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Nat Commun. 2017 Jun 6;8:15790. doi: 10.1038/ncomms15790.

Improving the DNA specificity and applicability of base editing through protein engineering and protein delivery.

Rees HA1,2,3, Komor AC1,2,3, Yeh WH1,2,3,4,5, Caetano-Lopes J6,7, Warman M6,7, Edge ASB4,5,8, Liu DR1,2,3.

Author information

1
Department of Chemistry and Chemical Biology, Harvard University, Cambridge, Massachusetts 02138, USA.
2
Howard Hughes Medical Institute, Harvard University, Cambridge, Massachusetts 02138, USA.
3
Broad Institute of MIT and Harvard, Cambridge, Massachusetts 02141, USA.
4
Eaton-Peabody Laboratory, Massachusetts Eye and Ear Infirmary, Boston, Massachusetts 02114, USA.
5
Program in Speech and Hearing Bioscience and Technology, Harvard Medical School, Boston, Massachusetts 02115, USA.
6
Orthopaedic Research Laboratories, Boston Children's Hospital, Boston, Massachusetts 02215, USA.
7
Department of Genetics, Harvard Medical School, Boston, Massachusetts 02215, USA.
8
Department of Otology and Laryngology, Harvard Medical School, Boston, Massachusetts 02115, USA.

Abstract

We recently developed base editing, a genome-editing approach that enables the programmable conversion of one base pair into another without double-stranded DNA cleavage, excess stochastic insertions and deletions, or dependence on homology-directed repair. The application of base editing is limited by off-target activity and reliance on intracellular DNA delivery. Here we describe two advances that address these limitations. First, we greatly reduce off-target base editing by installing mutations into our third-generation base editor (BE3) to generate a high-fidelity base editor (HF-BE3). Next, we purify and deliver BE3 and HF-BE3 as ribonucleoprotein (RNP) complexes into mammalian cells, establishing DNA-free base editing. RNP delivery of BE3 confers higher specificity even than plasmid transfection of HF-BE3, while maintaining comparable on-target editing levels. Finally, we apply these advances to deliver BE3 RNPs into both zebrafish embryos and the inner ear of live mice to achieve specific, DNA-free base editing in vivo.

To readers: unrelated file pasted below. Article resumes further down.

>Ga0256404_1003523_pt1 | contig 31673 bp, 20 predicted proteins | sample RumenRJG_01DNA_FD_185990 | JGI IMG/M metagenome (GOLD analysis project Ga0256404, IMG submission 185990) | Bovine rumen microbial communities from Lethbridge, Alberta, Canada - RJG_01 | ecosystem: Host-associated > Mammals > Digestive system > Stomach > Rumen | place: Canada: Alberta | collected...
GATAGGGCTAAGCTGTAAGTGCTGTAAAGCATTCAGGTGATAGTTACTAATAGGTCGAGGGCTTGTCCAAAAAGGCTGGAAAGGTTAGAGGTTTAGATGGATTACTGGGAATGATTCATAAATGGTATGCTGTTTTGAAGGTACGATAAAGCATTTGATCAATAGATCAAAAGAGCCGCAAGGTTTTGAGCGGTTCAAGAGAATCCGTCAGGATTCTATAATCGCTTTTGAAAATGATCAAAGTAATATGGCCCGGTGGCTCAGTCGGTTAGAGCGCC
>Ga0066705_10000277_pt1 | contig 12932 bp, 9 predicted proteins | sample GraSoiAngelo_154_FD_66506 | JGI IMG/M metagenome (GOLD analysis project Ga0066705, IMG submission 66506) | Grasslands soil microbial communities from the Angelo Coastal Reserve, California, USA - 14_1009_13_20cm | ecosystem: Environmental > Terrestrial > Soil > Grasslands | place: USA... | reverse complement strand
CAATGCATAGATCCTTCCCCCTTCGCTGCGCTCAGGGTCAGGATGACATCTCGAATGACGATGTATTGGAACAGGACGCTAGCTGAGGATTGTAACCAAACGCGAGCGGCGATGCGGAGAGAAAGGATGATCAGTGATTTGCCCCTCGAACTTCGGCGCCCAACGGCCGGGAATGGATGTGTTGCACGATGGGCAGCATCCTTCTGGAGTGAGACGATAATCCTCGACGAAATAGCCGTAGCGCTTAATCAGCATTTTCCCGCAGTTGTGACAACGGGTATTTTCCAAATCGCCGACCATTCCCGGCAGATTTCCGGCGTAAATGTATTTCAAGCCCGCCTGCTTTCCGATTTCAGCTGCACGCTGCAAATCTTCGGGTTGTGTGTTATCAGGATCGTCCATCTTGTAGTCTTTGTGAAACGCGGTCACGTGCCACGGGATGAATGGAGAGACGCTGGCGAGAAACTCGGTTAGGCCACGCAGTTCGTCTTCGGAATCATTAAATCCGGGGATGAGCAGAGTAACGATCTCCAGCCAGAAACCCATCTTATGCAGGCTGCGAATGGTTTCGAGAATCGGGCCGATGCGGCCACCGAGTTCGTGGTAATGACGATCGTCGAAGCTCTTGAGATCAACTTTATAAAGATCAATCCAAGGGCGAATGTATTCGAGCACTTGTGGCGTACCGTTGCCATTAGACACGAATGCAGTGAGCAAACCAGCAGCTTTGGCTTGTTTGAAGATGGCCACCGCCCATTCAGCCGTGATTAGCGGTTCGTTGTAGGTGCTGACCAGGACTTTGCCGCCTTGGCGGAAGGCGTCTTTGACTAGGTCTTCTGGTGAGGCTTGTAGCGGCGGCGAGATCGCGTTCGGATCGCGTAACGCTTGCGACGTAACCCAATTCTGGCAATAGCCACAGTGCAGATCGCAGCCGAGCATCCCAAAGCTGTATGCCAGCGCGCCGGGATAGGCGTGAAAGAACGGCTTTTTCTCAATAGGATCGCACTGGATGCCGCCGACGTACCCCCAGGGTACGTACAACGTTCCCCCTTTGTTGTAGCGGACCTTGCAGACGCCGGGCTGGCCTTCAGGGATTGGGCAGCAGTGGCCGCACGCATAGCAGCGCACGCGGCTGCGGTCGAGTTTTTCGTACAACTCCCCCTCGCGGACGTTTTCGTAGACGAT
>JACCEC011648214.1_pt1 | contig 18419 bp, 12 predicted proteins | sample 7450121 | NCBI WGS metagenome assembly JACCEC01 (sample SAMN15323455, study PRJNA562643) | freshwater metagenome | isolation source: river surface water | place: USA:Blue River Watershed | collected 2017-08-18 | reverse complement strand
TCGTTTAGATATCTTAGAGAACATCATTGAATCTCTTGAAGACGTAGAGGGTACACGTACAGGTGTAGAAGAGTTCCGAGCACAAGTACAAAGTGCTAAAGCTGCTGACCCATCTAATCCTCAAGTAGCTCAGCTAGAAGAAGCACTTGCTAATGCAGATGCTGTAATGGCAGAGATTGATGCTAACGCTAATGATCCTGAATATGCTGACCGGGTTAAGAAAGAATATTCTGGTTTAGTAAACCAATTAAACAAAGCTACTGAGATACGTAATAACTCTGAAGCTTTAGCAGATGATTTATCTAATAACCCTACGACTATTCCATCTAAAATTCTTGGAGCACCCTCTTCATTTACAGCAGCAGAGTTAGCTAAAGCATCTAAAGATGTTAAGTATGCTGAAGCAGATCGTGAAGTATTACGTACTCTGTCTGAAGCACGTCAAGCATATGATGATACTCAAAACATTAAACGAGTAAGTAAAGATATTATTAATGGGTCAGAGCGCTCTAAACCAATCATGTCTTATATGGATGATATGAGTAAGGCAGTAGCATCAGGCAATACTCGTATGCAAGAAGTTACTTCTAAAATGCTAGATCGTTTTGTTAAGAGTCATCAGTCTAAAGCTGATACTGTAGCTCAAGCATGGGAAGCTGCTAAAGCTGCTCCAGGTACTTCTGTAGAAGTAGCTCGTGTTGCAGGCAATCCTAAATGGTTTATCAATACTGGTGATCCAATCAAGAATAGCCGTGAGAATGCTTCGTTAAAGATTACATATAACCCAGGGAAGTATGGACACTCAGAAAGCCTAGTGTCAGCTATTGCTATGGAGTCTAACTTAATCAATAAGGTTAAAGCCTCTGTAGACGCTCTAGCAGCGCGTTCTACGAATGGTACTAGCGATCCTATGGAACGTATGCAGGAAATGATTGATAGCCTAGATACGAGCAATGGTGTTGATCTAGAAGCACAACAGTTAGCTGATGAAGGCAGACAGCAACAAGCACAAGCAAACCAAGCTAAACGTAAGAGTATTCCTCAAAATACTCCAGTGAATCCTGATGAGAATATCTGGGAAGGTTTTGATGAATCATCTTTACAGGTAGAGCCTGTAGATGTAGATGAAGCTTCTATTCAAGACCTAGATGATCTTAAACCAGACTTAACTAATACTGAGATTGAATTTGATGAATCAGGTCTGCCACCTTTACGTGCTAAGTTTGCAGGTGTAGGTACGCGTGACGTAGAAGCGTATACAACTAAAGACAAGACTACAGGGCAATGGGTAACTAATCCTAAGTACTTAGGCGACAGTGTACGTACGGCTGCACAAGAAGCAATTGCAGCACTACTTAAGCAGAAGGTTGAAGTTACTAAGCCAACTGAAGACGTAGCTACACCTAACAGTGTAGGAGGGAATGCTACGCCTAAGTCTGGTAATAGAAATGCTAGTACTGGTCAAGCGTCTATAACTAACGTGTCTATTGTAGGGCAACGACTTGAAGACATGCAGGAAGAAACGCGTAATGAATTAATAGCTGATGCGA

PMID:
28585549
PMCID:
PMC5467206
DOI:
10.1038/ncomms15790
[Indexed for MEDLINE]
Free PMC Article

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